Editor’s Choice: The Beach Factory
Everybody loves shooting landscapes—especially beautiful natural landscapes. But these aren’t the only landscapes. You can also point your lens at cityscapes instead. Even a picture with smokestacks and factories in the background can be enchanting. Just like this one on Zonerama.
The basic idea behind cityscapes could be summed up like this: they use the same artistic and technical approaches as for natural landscapes, but instead of documenting nature, they document places reshaped by humans—typically in cities and industrial areas. This cityscape photo from Zonerama is a good example of this:
This photo perfectly captures the site’s atmosphere and reality. It’s textbook beach weather, and the shore’s full of people enjoying the water and warmth. The background’s made up of smokestacks and factories—that’s the industrial part of the picture.
Mildly tinting the photo towards yellow was a great choice. This yellowness gives the photo a summery atmosphere. The yellow and brownish hues are a great complement to what’s going on in the picture.
Framing and the Rule of Thirds
This photograph has almost perfect composition: the image is divided into a foreground and a background, which gives it depth. Meanwhile the background doesn’t stand out strongly, and so it doesn’t distract from the picture.
The photo’s subject is very nicely framed by the concrete blocks along the sides, and a long wharf divides the “factory” part from the “recreational” part.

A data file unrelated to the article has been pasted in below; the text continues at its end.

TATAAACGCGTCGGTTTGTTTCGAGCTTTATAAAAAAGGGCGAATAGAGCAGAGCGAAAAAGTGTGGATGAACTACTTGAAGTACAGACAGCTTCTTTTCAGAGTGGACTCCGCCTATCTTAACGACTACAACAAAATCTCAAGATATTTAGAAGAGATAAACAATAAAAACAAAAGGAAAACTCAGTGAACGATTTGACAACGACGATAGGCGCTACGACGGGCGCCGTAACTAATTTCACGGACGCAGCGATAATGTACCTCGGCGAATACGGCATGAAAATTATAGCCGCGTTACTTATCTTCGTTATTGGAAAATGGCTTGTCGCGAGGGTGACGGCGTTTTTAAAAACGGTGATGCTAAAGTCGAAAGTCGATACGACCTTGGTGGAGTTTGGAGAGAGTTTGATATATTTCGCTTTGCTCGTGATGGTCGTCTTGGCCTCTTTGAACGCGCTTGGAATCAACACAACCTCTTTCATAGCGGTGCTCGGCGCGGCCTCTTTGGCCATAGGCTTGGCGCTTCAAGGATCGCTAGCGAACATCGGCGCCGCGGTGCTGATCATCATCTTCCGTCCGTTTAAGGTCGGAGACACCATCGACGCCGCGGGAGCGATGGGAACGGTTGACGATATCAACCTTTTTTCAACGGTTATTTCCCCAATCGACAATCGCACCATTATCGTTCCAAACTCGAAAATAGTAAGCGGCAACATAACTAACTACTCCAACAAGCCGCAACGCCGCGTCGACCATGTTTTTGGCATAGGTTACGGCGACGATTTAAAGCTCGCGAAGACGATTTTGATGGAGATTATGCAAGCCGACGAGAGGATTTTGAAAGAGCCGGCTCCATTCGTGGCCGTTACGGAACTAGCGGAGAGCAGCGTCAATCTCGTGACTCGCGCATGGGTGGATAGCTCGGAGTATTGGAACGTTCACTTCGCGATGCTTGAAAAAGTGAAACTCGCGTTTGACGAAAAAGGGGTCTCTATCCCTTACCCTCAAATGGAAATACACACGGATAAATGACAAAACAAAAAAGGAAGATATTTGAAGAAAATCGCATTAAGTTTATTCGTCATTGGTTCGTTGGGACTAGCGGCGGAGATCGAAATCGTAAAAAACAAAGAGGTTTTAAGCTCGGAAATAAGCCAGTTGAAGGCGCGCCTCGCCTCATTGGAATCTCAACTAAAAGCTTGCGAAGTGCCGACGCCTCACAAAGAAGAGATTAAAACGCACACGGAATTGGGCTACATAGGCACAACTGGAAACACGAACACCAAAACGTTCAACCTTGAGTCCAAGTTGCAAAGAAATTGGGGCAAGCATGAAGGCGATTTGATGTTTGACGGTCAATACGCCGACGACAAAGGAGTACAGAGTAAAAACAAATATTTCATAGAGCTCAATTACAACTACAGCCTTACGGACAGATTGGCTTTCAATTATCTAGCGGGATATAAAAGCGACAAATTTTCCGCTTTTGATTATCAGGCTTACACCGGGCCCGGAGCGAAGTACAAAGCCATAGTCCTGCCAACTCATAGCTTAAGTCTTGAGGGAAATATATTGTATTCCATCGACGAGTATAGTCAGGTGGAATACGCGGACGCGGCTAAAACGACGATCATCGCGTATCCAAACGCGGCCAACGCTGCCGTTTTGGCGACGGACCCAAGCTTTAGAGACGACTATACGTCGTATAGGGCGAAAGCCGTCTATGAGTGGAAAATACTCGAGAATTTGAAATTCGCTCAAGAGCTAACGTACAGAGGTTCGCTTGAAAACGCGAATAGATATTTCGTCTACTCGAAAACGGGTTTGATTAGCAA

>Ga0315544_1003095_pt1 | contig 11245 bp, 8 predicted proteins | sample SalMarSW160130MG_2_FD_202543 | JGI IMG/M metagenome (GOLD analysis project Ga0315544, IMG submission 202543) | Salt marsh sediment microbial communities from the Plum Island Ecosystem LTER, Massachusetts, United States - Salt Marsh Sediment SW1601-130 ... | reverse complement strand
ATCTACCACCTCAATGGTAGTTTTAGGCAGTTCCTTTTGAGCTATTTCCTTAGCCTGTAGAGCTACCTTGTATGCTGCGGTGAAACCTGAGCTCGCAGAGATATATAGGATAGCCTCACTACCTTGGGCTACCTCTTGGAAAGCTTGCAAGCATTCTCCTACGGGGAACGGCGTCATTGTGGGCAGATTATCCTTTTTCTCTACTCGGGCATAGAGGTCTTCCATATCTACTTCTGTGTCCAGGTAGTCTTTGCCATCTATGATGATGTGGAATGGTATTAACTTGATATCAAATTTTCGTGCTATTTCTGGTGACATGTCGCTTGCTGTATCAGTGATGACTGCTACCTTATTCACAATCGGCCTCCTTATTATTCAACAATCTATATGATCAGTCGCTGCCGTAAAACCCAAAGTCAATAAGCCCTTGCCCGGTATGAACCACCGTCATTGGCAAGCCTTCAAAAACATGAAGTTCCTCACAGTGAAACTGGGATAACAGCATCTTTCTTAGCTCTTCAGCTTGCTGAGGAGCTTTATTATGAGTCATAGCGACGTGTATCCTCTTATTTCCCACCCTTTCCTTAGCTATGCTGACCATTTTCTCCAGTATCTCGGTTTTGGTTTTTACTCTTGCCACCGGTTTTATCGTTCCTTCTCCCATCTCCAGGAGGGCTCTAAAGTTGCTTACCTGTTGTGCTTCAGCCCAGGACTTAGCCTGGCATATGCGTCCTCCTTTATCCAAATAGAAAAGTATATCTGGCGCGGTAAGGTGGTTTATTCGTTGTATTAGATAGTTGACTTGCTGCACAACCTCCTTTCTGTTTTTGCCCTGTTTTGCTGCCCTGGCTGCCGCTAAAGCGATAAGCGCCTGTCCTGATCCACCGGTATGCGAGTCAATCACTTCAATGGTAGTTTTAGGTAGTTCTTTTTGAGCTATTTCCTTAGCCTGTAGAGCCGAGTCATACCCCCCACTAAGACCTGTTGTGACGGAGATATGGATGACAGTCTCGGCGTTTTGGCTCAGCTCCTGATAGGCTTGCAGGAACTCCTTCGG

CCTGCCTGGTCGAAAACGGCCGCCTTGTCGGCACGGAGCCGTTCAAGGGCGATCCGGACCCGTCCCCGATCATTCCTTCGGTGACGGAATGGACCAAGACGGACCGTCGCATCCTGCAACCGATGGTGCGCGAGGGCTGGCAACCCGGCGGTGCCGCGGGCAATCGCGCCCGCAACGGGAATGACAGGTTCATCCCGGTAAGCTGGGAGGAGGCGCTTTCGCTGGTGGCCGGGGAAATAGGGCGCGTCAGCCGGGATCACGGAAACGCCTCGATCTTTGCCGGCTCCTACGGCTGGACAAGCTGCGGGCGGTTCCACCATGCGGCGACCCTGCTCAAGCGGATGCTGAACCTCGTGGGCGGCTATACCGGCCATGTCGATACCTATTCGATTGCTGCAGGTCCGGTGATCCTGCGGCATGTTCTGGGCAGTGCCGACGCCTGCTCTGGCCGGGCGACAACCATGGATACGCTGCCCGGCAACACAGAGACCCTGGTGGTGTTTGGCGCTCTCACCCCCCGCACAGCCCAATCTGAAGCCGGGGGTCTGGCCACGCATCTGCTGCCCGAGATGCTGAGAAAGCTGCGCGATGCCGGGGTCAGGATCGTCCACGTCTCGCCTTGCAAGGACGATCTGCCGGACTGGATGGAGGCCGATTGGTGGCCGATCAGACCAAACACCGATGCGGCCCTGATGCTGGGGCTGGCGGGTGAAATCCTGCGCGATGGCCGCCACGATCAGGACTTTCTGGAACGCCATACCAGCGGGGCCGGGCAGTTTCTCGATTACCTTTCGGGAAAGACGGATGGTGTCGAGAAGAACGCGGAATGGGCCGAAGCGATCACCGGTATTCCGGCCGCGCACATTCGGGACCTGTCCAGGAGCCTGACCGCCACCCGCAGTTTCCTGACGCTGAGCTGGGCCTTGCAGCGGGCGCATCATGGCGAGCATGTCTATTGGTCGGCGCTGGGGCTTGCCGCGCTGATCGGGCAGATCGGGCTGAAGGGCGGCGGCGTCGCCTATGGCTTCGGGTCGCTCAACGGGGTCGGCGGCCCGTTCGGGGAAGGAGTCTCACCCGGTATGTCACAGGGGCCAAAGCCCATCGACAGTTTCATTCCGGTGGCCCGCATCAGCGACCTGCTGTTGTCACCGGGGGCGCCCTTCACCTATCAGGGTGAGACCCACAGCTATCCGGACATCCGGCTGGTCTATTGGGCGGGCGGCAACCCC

But the bottom part could be cropped a little to make it so that the picture is divided precisely into thirds.
A Rose Among Thorns
You might imagine a seaside holiday more as something for a faraway beach with a crystal blue sea, but even a beach in an industrial zone can be a great topic for an interesting photo. Keep your eyes open, and you too can capture some contrast out there that isn’t apparent at first sight, and yet it will get your audience’s attention right away.
Majo, it would be a brave tour operator that included this image in its brochure.
Surprise to see such a familiar image in your article! Thanks for the comments and advice. I have added a cropped version and a similar shot to the album.
Terry B: there certainly weren’t much tourists to be seen on this beach; it was was typically a ‘praia’ visited and enjoyed by the locals of Porto and its neighbouring town and villages.
Dick, thanks for the info. It came as a surprise to learn it was in Portugal. Somehow, I had visions it was an old Soviet holiday resort for the workers. Now this sounds like I am denigrating this location in Portugal, so I apologies wholeheartedly to any Portuguese who may take objection. I know I could find similar locations in the UK without to much searching.